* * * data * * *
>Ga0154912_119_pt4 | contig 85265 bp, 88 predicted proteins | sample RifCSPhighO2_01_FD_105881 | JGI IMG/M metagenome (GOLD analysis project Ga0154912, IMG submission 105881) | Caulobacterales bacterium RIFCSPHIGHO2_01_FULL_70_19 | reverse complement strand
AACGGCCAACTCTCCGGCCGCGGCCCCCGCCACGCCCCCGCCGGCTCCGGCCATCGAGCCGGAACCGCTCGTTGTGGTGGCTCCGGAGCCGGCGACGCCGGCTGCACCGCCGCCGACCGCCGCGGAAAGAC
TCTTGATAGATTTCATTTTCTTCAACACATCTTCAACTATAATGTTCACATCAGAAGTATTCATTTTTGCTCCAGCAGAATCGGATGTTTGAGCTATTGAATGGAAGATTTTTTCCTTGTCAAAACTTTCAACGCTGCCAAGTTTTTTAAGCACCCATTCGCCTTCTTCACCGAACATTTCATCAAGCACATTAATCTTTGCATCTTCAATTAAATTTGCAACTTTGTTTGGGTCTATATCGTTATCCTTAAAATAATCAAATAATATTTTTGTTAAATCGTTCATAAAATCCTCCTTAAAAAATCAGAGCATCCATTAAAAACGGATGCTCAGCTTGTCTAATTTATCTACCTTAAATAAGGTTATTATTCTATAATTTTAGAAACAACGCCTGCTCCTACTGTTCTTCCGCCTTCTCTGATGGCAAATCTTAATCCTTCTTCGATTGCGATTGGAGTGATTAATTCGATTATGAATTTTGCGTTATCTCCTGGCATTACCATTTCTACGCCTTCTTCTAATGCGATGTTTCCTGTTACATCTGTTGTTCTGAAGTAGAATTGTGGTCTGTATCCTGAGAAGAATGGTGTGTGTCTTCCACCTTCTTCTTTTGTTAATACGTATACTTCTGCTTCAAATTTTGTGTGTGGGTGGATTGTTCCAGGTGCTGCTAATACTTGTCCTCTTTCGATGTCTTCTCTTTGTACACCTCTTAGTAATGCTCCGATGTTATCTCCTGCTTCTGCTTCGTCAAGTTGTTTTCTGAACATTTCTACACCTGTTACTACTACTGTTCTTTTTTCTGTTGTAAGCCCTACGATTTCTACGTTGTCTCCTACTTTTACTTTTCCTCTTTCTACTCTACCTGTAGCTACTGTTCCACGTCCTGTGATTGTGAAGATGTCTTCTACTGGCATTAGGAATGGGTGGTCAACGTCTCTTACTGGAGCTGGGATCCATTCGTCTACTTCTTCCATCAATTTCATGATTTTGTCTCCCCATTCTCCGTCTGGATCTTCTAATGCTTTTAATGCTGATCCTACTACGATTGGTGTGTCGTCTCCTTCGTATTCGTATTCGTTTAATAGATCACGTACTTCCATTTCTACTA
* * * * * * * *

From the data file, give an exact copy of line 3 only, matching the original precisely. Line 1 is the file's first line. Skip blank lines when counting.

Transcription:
TCTTGATAGATTTCATTTTCTTCAACACATCTTCAACTATAATGTTCACATCAGAAGTATTCATTTTTGCTCCAGCAGAATCGGATGTTTGAGCTATTGAATGGAAGATTTTTTCCTTGTCAAAACTTTCAACGCTGCCAAGTTTTTTAAGCACCCATTCGCCTTCTTCACCGAACATTTCATCAAGCACATTAATCTTTGCATCTTCAATTAAATTTGCAACTTTGTTTGGGTCTATATCGTTATCCTTAAAATAATCAAATAATATTTTTGTTAAATCGTTCATAAAATCCTCCTTAAAAAATCAGAGCATCCATTAAAAACGGATGCTCAGCTTGTCTAATTTATCTACCTTAAATAAGGTTATTATTCTATAATTTTAGAAACAACGCCTGCTCCTACTGTTCTTCCGCCTTCTCTGATGGCAAATCTTAATCCTTCTTCGATTGCGATTGGAGTGATTAATTCGATTATGAATTTTGCGTTATCTCCTGGCATTACCATTTCTACGCCTTCTTCTAATGCGATGTTTCCTGTTACATCTGTTGTTCTGAAGTAGAATTGTGGTCTGTATCCTGAGAAGAATGGTGTGTGTCTTCCACCTTCTTCTTTTGTTAATACGTATACTTCTGCTTCAAATTTTGTGTGTGGGTGGATTGTTCCAGGTGCTGCTAATACTTGTCCTCTTTCGATGTCTTCTCTTTGTACACCTCTTAGTAATGCTCCGATGTTATCTCCTGCTTCTGCTTCGTCAAGTTGTTTTCTGAACATTTCTACACCTGTTACTACTACTGTTCTTTTTTCTGTTGTAAGCCCTACGATTTCTACGTTGTCTCCTACTTTTACTTTTCCTCTTTCTACTCTACCTGTAGCTACTGTTCCACGTCCTGTGATTGTGAAGATGTCTTCTACTGGCATTAGGAATGGGTGGTCAACGTCTCTTACTGGAGCTGGGATCCATTCGTCTACTTCTTCCATCAATTTCATGATTTTGTCTCCCCATTCTCCGTCTGGATCTTCTAATGCTTTTAATGCTGATCCTACTACGATTGGTGTGTCGTCTCCTTCGTATTCGTATTCGTTTAATAGATCACGTACTTCCATTTCTACTA